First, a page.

Light alcohol intake linked to cancer risk

Even light alcohol intake every day can increase risk of cancer, a study has found.

The researchers analyzed the data from two large US studies involving 88,084 women and 47,881 men, whose health was monitored for up to 30 years. They assessed their risk of alcohol-related cancers, including liver, colon, rectal, breast, oral cavity, pharynx and esophagus cancers.

The participants completed a questionnaire every four years to determine the alcohol consumption. After the follow-up period, 19,269 women were diagnosed with cancers and 7,571 men were diagnosed with cancers.

The study revealed that women who engaged in light to moderate drinking were at higher risk of alcohol-related cancers, particularly breast cancer. Among the men participants, light to moderate alcohol intake was only linked to increased risk of alcohol-related cancers in those who had a history of smoking.

The findings suggest that even light to moderate drinking can influence cancer risk. Moreover, people with positive family history of cancer should consider abstaining from alcohol. Light to moderate drinking was defined as up to one drink a day for women and two drinks a day for men.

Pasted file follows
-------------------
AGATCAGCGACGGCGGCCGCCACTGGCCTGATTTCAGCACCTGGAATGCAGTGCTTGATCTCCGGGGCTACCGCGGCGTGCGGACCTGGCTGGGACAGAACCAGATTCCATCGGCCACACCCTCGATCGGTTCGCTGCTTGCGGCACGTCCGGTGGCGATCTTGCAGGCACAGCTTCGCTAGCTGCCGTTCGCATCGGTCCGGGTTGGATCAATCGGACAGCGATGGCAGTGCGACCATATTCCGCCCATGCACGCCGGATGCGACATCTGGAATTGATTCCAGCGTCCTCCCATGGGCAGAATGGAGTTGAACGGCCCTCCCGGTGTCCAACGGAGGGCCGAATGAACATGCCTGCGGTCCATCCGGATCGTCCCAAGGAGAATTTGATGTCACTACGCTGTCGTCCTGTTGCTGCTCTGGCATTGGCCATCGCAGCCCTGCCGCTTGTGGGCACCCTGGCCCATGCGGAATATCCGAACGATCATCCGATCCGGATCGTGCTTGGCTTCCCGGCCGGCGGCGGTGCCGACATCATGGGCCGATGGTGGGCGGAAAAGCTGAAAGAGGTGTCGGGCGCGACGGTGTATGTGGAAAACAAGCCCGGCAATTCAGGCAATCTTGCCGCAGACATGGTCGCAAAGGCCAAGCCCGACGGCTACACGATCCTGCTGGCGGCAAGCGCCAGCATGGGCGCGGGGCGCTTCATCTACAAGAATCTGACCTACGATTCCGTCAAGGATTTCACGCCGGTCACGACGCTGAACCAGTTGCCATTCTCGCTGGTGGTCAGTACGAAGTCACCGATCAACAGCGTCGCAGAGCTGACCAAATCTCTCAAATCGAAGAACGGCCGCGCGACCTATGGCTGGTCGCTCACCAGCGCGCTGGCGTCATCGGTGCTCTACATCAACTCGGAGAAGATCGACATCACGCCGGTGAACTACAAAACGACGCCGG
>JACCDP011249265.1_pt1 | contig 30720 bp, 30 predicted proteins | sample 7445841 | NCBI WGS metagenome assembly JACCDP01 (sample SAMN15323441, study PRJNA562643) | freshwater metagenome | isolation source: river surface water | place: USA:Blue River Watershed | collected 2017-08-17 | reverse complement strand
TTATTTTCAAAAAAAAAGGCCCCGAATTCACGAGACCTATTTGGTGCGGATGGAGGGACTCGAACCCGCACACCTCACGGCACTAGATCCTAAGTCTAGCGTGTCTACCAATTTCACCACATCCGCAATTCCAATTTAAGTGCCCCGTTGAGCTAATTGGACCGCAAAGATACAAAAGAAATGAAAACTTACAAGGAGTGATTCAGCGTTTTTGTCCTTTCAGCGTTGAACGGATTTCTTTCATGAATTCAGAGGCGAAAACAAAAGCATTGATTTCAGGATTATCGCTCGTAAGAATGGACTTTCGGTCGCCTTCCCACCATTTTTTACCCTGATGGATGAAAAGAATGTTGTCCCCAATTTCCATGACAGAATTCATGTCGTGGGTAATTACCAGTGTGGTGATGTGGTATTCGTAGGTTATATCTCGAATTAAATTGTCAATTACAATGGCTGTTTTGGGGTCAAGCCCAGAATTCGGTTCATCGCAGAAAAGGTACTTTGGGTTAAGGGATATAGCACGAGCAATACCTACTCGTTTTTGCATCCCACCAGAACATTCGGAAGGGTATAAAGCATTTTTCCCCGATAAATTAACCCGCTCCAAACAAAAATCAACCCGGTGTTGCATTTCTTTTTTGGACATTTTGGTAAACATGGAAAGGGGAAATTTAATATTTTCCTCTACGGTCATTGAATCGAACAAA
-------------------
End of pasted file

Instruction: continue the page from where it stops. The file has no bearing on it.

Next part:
In the past, the studies have associated chronic drinking with greater risk of certain malignancies including breast carcinoma, colorectal cancer, hepatocellular carcinoma and mouth cancer. Experts say that there is no guaranteed safe level of drinking, but if you drink within the recommended daily limits, the risks of harming your health are extremely low.

In 2013, more than 50 % of American adults aged 18 and older reported consuming alcohol in the last four weeks. Alcohol contributes to number of chronic medical conditions such as ascites, cirrhosis, gouty arthritis, hepatitis, and pancreatitis. Hundreds of thousands of people die from alcohol-related disorders each year across the globe. IMAGE/bbc


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